This is more of a “back to the basics” approach to a blog post than I’ve written in quite awhile. I’ve been looking at a lot of numbers recently, trying to pluck some strategies out to help prospective clients with flattening (or already flat) growth.

Flat growth is like a slap in the face to a financial institution that is used to seeing regular, steady, year-over-year growth. I would even go as far as to argue that flat growth is more of a burden than negative growth. It makes it harder to pinpoint what, exactly, you’re doing wrong and find a corrective course of action.

Whenever encountering growth questions and issues, there are usually key culprits that pop up to take a look at. Here are my four “back to basics” for combating flat growth at your bank or credit union:

  1. Evaluate your market. There’s a lot to this one, but the basic synopsis is: have you appropriately penetrated and/or saturated your market? Do you have room left to grow based on where you are trying to acquire new business? And if you do have room left to grow, is it likely that you will be able to gain enough traction to see the needle move?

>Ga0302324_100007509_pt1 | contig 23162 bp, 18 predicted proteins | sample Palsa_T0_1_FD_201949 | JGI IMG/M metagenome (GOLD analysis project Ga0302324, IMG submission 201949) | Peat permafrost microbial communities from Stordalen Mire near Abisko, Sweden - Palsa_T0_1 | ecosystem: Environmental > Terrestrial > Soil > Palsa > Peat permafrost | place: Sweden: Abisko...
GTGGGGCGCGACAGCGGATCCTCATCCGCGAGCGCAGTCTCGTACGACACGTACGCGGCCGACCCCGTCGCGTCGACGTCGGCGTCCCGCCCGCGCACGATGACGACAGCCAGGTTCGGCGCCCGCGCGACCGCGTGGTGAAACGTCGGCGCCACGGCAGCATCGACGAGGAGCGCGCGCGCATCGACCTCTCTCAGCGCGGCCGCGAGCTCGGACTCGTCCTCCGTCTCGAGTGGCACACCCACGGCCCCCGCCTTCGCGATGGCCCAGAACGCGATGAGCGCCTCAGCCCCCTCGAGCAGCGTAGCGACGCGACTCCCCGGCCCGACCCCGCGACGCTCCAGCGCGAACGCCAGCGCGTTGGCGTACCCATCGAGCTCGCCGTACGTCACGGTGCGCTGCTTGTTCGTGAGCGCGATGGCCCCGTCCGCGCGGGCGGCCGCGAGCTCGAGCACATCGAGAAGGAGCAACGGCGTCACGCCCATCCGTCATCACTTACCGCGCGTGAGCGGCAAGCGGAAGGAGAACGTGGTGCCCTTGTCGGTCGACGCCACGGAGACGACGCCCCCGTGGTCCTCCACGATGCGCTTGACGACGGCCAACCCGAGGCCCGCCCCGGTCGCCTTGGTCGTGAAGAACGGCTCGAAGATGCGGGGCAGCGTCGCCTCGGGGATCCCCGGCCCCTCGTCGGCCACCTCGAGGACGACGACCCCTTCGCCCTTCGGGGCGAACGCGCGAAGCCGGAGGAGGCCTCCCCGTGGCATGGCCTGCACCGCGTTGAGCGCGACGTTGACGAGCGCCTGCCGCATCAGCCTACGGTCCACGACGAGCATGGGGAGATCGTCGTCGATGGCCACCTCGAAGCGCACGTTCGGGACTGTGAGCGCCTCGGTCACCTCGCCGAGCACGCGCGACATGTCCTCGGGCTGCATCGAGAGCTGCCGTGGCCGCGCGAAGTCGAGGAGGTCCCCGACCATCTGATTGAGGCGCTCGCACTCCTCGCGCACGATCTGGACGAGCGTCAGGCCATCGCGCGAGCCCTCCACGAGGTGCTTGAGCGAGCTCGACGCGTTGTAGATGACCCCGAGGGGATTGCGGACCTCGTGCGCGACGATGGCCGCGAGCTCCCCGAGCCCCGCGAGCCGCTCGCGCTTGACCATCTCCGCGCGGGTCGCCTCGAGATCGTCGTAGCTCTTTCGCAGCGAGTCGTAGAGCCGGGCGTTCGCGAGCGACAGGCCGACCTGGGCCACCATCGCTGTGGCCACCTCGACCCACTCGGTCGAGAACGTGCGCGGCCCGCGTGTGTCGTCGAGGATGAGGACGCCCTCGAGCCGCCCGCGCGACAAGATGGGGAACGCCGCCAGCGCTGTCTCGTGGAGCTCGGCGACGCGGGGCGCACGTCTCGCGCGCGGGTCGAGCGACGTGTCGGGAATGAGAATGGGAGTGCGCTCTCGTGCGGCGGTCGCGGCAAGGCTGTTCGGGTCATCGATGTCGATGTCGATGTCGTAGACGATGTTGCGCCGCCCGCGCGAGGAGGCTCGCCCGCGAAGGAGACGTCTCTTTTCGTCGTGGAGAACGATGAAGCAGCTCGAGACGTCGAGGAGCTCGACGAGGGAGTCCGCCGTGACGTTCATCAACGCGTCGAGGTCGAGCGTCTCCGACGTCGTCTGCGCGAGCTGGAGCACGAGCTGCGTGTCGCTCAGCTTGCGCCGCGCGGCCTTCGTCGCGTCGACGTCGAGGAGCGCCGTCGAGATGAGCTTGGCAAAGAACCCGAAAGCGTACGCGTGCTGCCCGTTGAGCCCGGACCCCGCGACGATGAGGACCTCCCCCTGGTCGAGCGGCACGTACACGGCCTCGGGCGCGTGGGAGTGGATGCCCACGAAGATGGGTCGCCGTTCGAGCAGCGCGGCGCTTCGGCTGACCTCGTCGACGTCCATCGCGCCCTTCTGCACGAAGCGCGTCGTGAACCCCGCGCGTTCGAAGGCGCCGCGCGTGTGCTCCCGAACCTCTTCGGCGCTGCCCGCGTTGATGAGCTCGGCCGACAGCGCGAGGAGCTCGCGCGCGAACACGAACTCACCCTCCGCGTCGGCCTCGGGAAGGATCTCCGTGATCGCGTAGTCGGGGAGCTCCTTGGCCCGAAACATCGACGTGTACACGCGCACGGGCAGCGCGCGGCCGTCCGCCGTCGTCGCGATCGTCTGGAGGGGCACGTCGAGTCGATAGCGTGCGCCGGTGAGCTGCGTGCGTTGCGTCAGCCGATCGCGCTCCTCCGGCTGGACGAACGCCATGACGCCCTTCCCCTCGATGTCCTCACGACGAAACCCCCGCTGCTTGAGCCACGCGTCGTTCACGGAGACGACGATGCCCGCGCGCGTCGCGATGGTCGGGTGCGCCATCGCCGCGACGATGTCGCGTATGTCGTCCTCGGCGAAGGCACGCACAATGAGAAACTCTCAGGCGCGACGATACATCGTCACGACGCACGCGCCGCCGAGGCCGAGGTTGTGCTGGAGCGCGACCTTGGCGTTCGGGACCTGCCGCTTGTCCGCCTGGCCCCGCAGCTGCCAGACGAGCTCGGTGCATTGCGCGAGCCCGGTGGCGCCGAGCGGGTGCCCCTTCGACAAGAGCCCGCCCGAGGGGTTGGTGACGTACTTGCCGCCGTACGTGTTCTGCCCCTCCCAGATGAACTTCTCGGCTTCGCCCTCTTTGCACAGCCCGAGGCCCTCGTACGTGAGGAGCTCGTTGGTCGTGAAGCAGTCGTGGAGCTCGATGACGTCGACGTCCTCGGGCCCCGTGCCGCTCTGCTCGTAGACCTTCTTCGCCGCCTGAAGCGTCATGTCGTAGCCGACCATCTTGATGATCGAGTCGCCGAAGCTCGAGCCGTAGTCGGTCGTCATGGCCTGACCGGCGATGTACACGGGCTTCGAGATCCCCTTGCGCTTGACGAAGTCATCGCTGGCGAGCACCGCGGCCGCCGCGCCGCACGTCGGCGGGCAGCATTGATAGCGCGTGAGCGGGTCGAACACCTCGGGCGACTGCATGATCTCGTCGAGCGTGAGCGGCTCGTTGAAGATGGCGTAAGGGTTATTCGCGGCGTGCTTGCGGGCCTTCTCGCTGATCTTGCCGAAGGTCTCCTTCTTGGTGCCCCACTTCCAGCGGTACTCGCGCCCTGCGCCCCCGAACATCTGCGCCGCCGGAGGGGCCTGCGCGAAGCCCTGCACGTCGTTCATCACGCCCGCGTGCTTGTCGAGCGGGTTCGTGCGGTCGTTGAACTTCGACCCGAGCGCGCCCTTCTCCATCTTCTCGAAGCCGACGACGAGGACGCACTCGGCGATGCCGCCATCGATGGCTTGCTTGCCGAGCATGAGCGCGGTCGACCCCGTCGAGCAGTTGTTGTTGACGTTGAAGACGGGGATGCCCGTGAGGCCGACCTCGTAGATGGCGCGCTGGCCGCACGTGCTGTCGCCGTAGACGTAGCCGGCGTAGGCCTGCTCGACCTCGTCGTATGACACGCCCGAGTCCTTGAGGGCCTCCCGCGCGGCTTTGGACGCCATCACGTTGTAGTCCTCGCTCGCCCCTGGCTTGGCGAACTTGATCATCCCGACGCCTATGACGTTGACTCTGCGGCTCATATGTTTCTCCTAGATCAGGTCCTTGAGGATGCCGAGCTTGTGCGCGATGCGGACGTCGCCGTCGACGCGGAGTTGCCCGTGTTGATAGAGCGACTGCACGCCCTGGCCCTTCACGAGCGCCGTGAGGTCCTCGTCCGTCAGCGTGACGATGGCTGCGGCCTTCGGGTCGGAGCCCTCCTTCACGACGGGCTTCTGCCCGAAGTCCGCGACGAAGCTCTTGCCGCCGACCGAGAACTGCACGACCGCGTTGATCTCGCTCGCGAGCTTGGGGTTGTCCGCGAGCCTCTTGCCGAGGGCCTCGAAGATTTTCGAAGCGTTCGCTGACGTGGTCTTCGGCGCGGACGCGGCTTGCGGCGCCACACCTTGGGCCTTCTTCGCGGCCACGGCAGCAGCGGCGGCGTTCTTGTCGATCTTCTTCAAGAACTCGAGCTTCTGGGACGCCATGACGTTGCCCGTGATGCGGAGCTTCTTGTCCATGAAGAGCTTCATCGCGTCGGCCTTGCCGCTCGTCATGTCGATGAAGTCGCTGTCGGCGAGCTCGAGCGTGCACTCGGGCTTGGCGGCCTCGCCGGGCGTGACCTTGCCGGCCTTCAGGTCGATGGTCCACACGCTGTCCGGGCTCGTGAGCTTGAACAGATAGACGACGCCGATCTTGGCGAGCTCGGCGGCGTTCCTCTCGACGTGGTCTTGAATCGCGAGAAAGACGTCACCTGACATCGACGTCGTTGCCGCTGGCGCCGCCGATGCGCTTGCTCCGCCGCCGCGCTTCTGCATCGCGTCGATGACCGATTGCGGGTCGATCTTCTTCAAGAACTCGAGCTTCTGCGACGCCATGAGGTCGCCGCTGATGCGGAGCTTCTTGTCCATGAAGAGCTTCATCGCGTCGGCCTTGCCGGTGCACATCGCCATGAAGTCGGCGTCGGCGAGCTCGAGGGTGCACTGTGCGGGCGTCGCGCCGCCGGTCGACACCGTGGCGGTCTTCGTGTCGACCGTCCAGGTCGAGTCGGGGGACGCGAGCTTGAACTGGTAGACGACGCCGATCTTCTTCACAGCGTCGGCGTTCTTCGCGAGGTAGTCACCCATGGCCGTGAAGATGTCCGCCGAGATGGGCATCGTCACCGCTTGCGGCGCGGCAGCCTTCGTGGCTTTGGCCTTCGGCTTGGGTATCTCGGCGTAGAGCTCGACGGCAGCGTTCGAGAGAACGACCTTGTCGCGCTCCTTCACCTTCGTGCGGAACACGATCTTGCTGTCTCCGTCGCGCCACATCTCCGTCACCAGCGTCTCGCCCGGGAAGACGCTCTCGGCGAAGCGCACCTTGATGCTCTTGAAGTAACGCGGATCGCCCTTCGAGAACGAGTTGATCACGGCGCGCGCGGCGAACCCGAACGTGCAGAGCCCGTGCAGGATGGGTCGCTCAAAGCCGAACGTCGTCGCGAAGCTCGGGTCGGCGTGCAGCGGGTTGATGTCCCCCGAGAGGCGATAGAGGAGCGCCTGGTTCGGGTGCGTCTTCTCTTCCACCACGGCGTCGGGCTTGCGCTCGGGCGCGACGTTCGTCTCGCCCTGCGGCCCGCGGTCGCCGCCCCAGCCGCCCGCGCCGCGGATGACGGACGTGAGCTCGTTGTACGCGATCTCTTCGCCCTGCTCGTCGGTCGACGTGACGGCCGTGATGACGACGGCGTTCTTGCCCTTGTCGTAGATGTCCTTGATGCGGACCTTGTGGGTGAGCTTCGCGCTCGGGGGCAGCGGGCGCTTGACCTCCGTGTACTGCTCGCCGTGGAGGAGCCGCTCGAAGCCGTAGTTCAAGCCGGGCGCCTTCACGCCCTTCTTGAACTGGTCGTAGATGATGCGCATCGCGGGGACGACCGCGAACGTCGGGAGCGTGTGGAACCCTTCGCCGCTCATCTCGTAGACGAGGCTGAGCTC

2. Hyper-target your segments. Identify the segments that either a) stand to give you the most growth, or, b) double down on your loyal customers and work to keep them loyal. The goal with this strategy is to enhance share of wallet in the way that is most efficient for your organization.
  3. Build brand awareness. Many times, flat growth turns out to be a result of taking your proverbial foot off of the brand awareness pedal. Running a brand awareness study to find out where you rank in the market is an easy way to judge whether or not you need to spend more time on this strategy. Most often, for most community banks and credit unions, a lack of brand awareness (or smaller brand awareness in certain markets) stalls growth. Brand campaigns can correct this.
  4. Don’t overthink the situation. Sometimes, it’s not so much what you’re not doing now as what you stopped doing that was working. Step back and take a look at peak growth years and compare your marketing, internal processes, brand awareness, market, etc. then versus now. Trying to level the playing field to where “all else being equal” exists can simplify the strategy moving forward.

What are you doing right now to keep growth moving in a positive direction? What have you done in the past to combat flat (or negative) growth? Leave a comment!